On the whole Verdi’s setting is grandiose and bombastic, but in those moments where we hear a stripped back score and simplicity reigns, the music gives us something we can better connect with. Conductor Marin Alsop had at her disposal the quite remarkable BBC Proms Youth Choir, clearly adept at great articulation and stunning pianissimos. The opening Requiem aeternam was a stunning demonstration.  Similarly, the quieter duets and quartets, especially those underpinned with a meandering bassoon line reached places I never thought were possible with Verdi.

A lot of that is down to Marin Alsop. Her detailed conducting style is underpinned with great stamina and warmth, and the results could clearly be heard in this performance. The self-imposed break half-way through before the Offertory saw the atmosphere drop (it’s even more marked in the radio broadcast). As a result, the ensemble had to work harder during the Domine Jesu Christe and the Sanctus to regain what we’d experienced before. But come the transcendent  Agnus Dei the magic had returned.

This was a fitting conclusion to the season, one which the audience repeatedly demanded soloists and conductor return to the stage to receive enthusiastic applause for.

*My response is: if you’re faced with two options and you don’t know which one to take, choose the one which instinctively feels the hardest – the outcome will be more rewarding.

**The actual Last Night isn’t representative of the rest of the season. The event invariably attracts an entirely different crowd to the Albert Hall. Consequently, an unofficial tradition has established itself around the penultimate night, now regarded as the season’s ‘Proper’ Last Night.

OHP 2012: Verdi – Falstaff

Two operas in one week. Have I uncovered a latent love of the art-form? No, but I might have discovered a new interest, one altogether more three-dimensional than my usual fall-back of symphonies and the like. I’m rather excited by the prospect of getting to grips with a new art-form. Thanks Opera Holland Park.

Opera Holland Park

OHP’s penultimate production for this season was an ambitious and challenging one, as far as I could see from seat D37. Verdi’s Falstaff makes all sorts of demands on a director the likes of Zanetto and Gianni Schiichi doesn’t, not least how to choreograph the cast and considerable chorus. There were moments when the forces required seemed to overwhelm everyone on stage. That might have been first-night anxieties. I hope so. Because this was an engaging piece of entertainment. Heartfelt. Passionate.

The set appealed most to my senses. Simple, ingenious and practical. It succeeded in containing the action (for the most part). My only concern was those moments when the cast had to go running off stage. It’s some considerable distance, whether you’re leaving a scene or returning to stage to help prepare for the next. And sometimes I noticed those moments keenly.

Don’t let that put you off. There is an urgency in the production. Falstaff’s (Olafur Sigurdarson) energy and commitment is breathtaking (and worthy of the cheer the audience mustered during the curtain call). And while he filed a wholly satisfying performance, it was – for me – Alice’s (Linda Richardson) post-war ditzyness and Fenton’s (Benjamin Hulett) almost-Clark Kent-like fallability (and uncanny resemblance to Perry Benson from You Rang M’Lord) whose performances warranted more appreciation than the audience gave.

You’ll know when opera transports you: when you take your eyes off the subtitles and find your mouth has dropped to the floor as you watch what’s going on in stage. Alice and Fenton both had their moments as they sang their arias in Act 3. Magical stuff. Excellent work.

These are the lasting moments from another unexpectedly enjoyable night. Opera Holland Park has a secret weapon: a relaxed intimate atmosphere which lets libretti, music and performers shine through. I suspect I’m a convert. And I can’t wait for next year’s season to get underway.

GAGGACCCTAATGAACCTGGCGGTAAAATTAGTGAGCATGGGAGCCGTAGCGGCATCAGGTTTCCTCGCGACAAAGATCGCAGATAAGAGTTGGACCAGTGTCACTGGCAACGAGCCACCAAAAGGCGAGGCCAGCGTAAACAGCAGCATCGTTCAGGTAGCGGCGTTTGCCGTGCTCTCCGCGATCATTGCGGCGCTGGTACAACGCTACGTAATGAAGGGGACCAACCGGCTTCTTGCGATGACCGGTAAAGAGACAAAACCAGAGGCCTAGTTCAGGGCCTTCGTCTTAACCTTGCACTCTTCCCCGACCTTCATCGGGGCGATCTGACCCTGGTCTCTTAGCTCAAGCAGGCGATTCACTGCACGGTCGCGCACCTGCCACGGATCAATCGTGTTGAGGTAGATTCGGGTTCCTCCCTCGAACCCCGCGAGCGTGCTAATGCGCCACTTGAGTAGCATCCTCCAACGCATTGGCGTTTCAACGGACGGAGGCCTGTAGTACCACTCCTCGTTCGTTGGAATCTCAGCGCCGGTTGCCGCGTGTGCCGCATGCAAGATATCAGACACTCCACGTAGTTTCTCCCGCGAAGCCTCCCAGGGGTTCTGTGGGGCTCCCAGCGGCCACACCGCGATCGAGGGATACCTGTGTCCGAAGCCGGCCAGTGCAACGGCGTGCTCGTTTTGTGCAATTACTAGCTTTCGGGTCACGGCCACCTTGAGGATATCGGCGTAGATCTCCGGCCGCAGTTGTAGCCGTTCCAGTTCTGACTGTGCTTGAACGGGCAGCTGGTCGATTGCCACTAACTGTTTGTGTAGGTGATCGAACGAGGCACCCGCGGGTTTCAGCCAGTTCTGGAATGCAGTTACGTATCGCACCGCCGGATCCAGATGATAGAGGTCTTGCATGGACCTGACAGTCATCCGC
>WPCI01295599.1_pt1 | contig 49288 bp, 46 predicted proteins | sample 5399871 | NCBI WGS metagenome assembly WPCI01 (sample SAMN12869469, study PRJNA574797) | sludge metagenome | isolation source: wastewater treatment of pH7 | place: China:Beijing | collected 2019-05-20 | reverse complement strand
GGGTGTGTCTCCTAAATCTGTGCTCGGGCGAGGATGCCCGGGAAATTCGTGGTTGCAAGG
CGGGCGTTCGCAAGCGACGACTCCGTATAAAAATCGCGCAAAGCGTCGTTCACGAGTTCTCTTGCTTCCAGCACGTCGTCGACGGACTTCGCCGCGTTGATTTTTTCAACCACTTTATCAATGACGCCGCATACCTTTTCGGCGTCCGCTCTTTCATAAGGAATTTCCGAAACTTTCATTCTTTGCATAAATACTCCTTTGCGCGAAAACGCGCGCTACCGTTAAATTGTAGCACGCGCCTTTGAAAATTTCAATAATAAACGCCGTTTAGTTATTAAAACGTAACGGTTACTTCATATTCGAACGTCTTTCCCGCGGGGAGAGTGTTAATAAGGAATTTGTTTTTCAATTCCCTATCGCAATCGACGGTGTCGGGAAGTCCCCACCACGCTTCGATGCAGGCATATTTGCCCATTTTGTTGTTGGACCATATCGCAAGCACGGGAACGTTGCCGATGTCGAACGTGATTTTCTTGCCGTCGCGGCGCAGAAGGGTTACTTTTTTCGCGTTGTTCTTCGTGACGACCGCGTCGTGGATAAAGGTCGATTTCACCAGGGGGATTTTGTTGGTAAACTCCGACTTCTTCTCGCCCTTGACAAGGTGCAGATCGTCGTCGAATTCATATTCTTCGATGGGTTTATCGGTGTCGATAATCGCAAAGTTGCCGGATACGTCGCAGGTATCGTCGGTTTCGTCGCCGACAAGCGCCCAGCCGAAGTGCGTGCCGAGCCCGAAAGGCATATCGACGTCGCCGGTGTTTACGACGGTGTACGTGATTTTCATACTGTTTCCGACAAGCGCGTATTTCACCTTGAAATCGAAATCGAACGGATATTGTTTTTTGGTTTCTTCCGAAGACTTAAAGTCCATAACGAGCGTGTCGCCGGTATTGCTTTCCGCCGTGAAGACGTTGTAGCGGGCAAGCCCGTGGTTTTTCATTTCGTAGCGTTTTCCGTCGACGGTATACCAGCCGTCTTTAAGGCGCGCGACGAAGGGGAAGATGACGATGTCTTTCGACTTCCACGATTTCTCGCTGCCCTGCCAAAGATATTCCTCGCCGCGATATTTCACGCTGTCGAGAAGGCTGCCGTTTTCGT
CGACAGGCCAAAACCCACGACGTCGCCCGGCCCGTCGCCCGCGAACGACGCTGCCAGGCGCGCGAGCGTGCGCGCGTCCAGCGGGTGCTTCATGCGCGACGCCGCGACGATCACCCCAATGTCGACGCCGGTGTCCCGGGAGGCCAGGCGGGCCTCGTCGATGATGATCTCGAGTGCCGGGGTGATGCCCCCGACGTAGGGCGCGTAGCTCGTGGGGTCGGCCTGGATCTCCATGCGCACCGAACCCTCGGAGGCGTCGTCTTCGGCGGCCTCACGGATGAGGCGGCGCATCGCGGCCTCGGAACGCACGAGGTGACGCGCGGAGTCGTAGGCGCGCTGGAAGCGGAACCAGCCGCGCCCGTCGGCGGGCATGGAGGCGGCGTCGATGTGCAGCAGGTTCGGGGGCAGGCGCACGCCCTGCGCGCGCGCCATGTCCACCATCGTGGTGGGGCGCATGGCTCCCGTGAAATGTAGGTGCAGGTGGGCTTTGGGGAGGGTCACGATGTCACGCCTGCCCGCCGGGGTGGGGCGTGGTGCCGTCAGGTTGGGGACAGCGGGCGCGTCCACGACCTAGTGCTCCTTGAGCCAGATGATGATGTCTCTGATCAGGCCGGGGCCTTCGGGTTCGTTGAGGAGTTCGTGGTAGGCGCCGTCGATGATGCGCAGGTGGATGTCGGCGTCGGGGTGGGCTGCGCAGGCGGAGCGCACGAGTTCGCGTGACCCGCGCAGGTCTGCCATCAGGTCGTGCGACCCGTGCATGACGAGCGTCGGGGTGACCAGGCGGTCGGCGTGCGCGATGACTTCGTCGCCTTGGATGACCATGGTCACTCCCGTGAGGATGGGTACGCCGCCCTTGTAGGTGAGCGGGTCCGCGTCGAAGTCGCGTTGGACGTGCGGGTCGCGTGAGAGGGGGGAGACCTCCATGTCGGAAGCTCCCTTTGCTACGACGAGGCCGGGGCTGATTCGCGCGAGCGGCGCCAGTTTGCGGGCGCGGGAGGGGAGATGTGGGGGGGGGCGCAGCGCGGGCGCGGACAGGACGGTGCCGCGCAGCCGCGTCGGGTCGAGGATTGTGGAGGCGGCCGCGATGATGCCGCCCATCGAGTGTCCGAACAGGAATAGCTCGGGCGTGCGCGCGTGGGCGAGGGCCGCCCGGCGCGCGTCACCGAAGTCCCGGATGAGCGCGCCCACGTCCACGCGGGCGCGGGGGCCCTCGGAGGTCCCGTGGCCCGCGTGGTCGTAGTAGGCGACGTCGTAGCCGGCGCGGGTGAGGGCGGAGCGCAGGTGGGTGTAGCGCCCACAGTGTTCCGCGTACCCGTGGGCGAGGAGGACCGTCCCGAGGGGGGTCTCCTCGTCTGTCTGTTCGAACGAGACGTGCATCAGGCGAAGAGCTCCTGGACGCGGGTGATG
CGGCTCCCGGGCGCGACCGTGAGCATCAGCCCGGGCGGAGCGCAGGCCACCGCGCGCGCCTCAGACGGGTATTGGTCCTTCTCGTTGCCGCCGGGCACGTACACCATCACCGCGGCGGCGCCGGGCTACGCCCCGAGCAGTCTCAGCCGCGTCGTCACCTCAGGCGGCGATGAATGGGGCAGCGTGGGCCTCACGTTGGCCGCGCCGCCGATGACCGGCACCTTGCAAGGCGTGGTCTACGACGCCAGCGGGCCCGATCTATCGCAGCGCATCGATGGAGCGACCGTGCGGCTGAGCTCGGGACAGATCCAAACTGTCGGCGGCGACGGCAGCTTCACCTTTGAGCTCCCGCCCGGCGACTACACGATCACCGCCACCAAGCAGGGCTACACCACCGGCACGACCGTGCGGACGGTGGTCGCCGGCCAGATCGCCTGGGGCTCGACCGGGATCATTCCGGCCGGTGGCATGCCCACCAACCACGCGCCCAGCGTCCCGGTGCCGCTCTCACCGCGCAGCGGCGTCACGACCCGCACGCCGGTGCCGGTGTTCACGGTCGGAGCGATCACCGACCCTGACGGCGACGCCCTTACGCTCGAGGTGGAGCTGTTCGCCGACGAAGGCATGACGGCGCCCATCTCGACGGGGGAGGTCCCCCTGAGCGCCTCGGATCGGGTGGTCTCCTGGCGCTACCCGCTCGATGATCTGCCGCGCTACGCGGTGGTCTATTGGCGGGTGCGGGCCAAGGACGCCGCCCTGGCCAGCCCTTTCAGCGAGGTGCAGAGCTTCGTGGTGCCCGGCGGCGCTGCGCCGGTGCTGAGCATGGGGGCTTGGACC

Conductor Leonard Slatkin picks over a scab

One wonders why conductor Leonard Slatkin agreed to his recent interview with the Detroit Free Press.

In it, he provides the backstory – was it a slamming of soprano Angela Georghiu or just a defence? – on the performance he conducted of Verdi’s La Traviata, one which prompted criticism from a variety of critics including from the New York Times.

In case you’ve no time (or inclination), let me fill you in. There was a bit of a clash of personalities between Slatkin and his leading lady Georghiu. Things didn’t go well at the first performance. Slatkin abandoned the run of shows soon after that.

That was in April, however. The NYT review prompted a defence from Slatkin which interested parties on the internet picked up on, picked over and spat out. Now it seems we’re revisiting the episode once again. God only knows why.

Has Slatkin forgotten the golden rule of performing? That the best way to deal with a bad performance is to forget it? Every performer says the same. Quite a few bloggers are inclined to agree as well. Just forget it. Commit it to history. Never go back there again. After all, you won’t be judged on a blip, you’ll be judged on a string of them.

If you must revisit it in order to offer yet another defence of what happened then do it on your personal blog – that’s how they work. If you engage the services of a journalist (or indeed say yes to a journalist who might have an agenda of digging it up), you’re sure to make matters worse. The mud you thought you’d washed off a few weeks ago still sticks.

But there’s a simpler point to be made, one which resonates for the task of dragging in new audiences into the opera house and one which might help temper the egos of divas and conductors alike.

Audiences pay good money (over the odds, some might argue) to sit and watch a performance on stage. They’ll probably know already that opera is a challenge to put on given that there are so many more variables in the thing, but that challenge is nothing to the resistance those new members of the audience will have fought off to get into the auditorium in the first place.

One of the barriers for new audiences is no doubt the convention and the finery. Part of the perceived elitism of the opera is the notion of the opera diva and the ego of the conductor. These elements feed into a perception of live opera as an entertainment experience being far removed from the day to day experience of the mainstream audience member.

These are the elements which make opera seem impenetrable. Conductors are paid to do a certain job – an uneviable one in some respects – so too the singers and chorus members, directors, set designers and lighting boys and girls.

I question whether audiences are really that interested in hearing what led to a less than satisfactory performance of one classic opera, especially those who attended. And I question the value analysing the backstory has for the image of opera.

In the past, the mystique of the opera experience may have been enhanced by what might be regarded as backstage gossip between a conductor going in one direction and the diva. It may have fulfilled our romantic expectations inherent in opera house glamour.

Not any more.

They’re performers. So they should perform. And if they can’t perform together then there needs to be a change of personnel.